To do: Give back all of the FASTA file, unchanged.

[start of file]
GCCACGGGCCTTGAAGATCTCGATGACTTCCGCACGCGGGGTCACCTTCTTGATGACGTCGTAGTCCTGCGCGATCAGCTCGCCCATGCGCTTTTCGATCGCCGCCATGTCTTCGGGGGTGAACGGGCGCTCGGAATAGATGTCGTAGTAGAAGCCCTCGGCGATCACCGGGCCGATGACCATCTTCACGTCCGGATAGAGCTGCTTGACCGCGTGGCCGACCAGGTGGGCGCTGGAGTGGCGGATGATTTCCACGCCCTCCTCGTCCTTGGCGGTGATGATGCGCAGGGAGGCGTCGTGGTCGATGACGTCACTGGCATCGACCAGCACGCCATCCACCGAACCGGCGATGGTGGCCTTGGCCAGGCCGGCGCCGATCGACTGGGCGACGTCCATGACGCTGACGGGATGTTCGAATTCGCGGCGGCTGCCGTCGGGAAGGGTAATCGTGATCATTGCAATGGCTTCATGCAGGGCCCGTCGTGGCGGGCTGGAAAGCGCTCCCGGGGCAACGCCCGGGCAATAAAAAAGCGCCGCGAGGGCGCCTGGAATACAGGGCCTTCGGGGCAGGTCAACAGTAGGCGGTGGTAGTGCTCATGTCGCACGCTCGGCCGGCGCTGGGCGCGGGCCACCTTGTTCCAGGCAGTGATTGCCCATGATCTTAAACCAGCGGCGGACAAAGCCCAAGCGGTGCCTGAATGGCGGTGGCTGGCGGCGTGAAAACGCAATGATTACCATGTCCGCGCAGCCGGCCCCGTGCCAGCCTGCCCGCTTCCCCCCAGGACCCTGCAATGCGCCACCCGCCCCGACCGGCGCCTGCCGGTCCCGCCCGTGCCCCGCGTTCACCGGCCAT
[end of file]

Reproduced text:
GCCACGGGCCTTGAAGATCTCGATGACTTCCGCACGCGGGGTCACCTTCTTGATGACGTCGTAGTCCTGCGCGATCAGCTCGCCCATGCGCTTTTCGATCGCCGCCATGTCTTCGGGGGTGAACGGGCGCTCGGAATAGATGTCGTAGTAGAAGCCCTCGGCGATCACCGGGCCGATGACCATCTTCACGTCCGGATAGAGCTGCTTGACCGCGTGGCCGACCAGGTGGGCGCTGGAGTGGCGGATGATTTCCACGCCCTCCTCGTCCTTGGCGGTGATGATGCGCAGGGAGGCGTCGTGGTCGATGACGTCACTGGCATCGACCAGCACGCCATCCACCGAACCGGCGATGGTGGCCTTGGCCAGGCCGGCGCCGATCGACTGGGCGACGTCCATGACGCTGACGGGATGTTCGAATTCGCGGCGGCTGCCGTCGGGAAGGGTAATCGTGATCATTGCAATGGCTTCATGCAGGGCCCGTCGTGGCGGGCTGGAAAGCGCTCCCGGGGCAACGCCCGGGCAATAAAAAAGCGCCGCGAGGGCGCCTGGAATACAGGGCCTTCGGGGCAGGTCAACAGTAGGCGGTGGTAGTGCTCATGTCGCACGCTCGGCCGGCGCTGGGCGCGGGCCACCTTGTTCCAGGCAGTGATTGCCCATGATCTTAAACCAGCGGCGGACAAAGCCCAAGCGGTGCCTGAATGGCGGTGGCTGGCGGCGTGAAAACGCAATGATTACCATGTCCGCGCAGCCGGCCCCGTGCCAGCCTGCCCGCTTCCCCCCAGGACCCTGCAATGCGCCACCCGCCCCGACCGGCGCCTGCCGGTCCCGCCCGTGCCCCGCGTTCACCGGCCAT